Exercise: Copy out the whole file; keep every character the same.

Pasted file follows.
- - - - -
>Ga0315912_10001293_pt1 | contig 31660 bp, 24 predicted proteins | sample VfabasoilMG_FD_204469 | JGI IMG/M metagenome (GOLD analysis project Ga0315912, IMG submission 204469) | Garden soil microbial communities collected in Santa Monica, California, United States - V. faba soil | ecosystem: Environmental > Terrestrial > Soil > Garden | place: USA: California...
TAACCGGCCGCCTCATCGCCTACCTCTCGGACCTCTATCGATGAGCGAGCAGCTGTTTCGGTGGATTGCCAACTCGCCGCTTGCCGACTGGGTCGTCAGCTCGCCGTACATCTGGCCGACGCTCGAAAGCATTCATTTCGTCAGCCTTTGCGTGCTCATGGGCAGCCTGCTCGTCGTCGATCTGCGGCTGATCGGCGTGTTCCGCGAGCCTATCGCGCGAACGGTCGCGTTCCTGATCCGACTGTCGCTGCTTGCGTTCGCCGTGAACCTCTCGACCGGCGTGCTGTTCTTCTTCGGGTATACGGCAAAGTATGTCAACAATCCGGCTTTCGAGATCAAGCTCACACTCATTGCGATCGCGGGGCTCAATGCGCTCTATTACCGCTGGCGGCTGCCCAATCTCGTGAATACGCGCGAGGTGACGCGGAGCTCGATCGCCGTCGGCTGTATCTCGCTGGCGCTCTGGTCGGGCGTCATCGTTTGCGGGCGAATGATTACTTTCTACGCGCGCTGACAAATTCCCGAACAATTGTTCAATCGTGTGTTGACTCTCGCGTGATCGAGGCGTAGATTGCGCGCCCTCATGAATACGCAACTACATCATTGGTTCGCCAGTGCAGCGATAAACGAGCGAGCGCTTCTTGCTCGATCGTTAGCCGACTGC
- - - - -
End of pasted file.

>Ga0315912_10001293_pt1 | contig 31660 bp, 24 predicted proteins | sample VfabasoilMG_FD_204469 | JGI IMG/M metagenome (GOLD analysis project Ga0315912, IMG submission 204469) | Garden soil microbial communities collected in Santa Monica, California, United States - V. faba soil | ecosystem: Environmental > Terrestrial > Soil > Garden | place: USA: California...
TAACCGGCCGCCTCATCGCCTACCTCTCGGACCTCTATCGATGAGCGAGCAGCTGTTTCGGTGGATTGCCAACTCGCCGCTTGCCGACTGGGTCGTCAGCTCGCCGTACATCTGGCCGACGCTCGAAAGCATTCATTTCGTCAGCCTTTGCGTGCTCATGGGCAGCCTGCTCGTCGTCGATCTGCGGCTGATCGGCGTGTTCCGCGAGCCTATCGCGCGAACGGTCGCGTTCCTGATCCGACTGTCGCTGCTTGCGTTCGCCGTGAACCTCTCGACCGGCGTGCTGTTCTTCTTCGGGTATACGGCAAAGTATGTCAACAATCCGGCTTTCGAGATCAAGCTCACACTCATTGCGATCGCGGGGCTCAATGCGCTCTATTACCGCTGGCGGCTGCCCAATCTCGTGAATACGCGCGAGGTGACGCGGAGCTCGATCGCCGTCGGCTGTATCTCGCTGGCGCTCTGGTCGGGCGTCATCGTTTGCGGGCGAATGATTACTTTCTACGCGCGCTGACAAATTCCCGAACAATTGTTCAATCGTGTGTTGACTCTCGCGTGATCGAGGCGTAGATTGCGCGCCCTCATGAATACGCAACTACATCATTGGTTCGCCAGTGCAGCGATAAACGAGCGAGCGCTTCTTGCTCGATCGTTAGCCGACTGC